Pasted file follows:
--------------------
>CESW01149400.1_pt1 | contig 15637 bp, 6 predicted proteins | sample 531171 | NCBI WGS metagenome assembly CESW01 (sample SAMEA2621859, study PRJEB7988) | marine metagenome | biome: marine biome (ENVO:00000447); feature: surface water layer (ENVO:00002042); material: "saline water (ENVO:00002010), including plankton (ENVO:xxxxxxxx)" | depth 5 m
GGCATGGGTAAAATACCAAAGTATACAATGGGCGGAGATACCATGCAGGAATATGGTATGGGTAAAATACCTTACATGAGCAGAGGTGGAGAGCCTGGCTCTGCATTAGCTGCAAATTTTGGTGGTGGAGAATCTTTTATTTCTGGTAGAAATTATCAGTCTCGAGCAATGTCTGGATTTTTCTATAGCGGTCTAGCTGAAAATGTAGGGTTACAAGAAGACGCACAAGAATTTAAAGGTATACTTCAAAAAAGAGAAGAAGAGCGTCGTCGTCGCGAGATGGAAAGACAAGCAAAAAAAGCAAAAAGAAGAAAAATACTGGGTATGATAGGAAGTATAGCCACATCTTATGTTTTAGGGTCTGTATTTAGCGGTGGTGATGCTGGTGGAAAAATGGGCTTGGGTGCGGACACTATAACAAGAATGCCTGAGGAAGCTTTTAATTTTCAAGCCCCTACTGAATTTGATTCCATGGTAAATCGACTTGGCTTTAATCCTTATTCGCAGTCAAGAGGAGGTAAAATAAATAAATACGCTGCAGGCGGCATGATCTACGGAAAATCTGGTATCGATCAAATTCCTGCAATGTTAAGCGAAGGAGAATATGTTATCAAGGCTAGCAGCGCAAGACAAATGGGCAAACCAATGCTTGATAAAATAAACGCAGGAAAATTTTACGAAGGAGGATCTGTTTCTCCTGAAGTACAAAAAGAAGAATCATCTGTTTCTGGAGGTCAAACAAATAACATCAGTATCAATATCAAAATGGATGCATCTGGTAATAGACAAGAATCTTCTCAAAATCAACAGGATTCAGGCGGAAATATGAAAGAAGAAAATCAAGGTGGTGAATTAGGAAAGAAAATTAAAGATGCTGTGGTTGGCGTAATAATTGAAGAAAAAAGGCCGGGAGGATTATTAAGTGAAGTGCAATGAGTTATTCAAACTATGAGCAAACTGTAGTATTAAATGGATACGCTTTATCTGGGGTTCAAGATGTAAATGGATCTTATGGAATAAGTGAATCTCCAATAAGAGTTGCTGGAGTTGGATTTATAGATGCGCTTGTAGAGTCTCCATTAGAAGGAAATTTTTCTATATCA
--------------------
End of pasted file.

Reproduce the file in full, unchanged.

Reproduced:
>CESW01149400.1_pt1 | contig 15637 bp, 6 predicted proteins | sample 531171 | NCBI WGS metagenome assembly CESW01 (sample SAMEA2621859, study PRJEB7988) | marine metagenome | biome: marine biome (ENVO:00000447); feature: surface water layer (ENVO:00002042); material: "saline water (ENVO:00002010), including plankton (ENVO:xxxxxxxx)" | depth 5 m
GGCATGGGTAAAATACCAAAGTATACAATGGGCGGAGATACCATGCAGGAATATGGTATGGGTAAAATACCTTACATGAGCAGAGGTGGAGAGCCTGGCTCTGCATTAGCTGCAAATTTTGGTGGTGGAGAATCTTTTATTTCTGGTAGAAATTATCAGTCTCGAGCAATGTCTGGATTTTTCTATAGCGGTCTAGCTGAAAATGTAGGGTTACAAGAAGACGCACAAGAATTTAAAGGTATACTTCAAAAAAGAGAAGAAGAGCGTCGTCGTCGCGAGATGGAAAGACAAGCAAAAAAAGCAAAAAGAAGAAAAATACTGGGTATGATAGGAAGTATAGCCACATCTTATGTTTTAGGGTCTGTATTTAGCGGTGGTGATGCTGGTGGAAAAATGGGCTTGGGTGCGGACACTATAACAAGAATGCCTGAGGAAGCTTTTAATTTTCAAGCCCCTACTGAATTTGATTCCATGGTAAATCGACTTGGCTTTAATCCTTATTCGCAGTCAAGAGGAGGTAAAATAAATAAATACGCTGCAGGCGGCATGATCTACGGAAAATCTGGTATCGATCAAATTCCTGCAATGTTAAGCGAAGGAGAATATGTTATCAAGGCTAGCAGCGCAAGACAAATGGGCAAACCAATGCTTGATAAAATAAACGCAGGAAAATTTTACGAAGGAGGATCTGTTTCTCCTGAAGTACAAAAAGAAGAATCATCTGTTTCTGGAGGTCAAACAAATAACATCAGTATCAATATCAAAATGGATGCATCTGGTAATAGACAAGAATCTTCTCAAAATCAACAGGATTCAGGCGGAAATATGAAAGAAGAAAATCAAGGTGGTGAATTAGGAAAGAAAATTAAAGATGCTGTGGTTGGCGTAATAATTGAAGAAAAAAGGCCGGGAGGATTATTAAGTGAAGTGCAATGAGTTATTCAAACTATGAGCAAACTGTAGTATTAAATGGATACGCTTTATCTGGGGTTCAAGATGTAAATGGATCTTATGGAATAAGTGAATCTCCAATAAGAGTTGCTGGAGTTGGATTTATAGATGCGCTTGTAGAGTCTCCATTAGAAGGAAATTTTTCTATATCA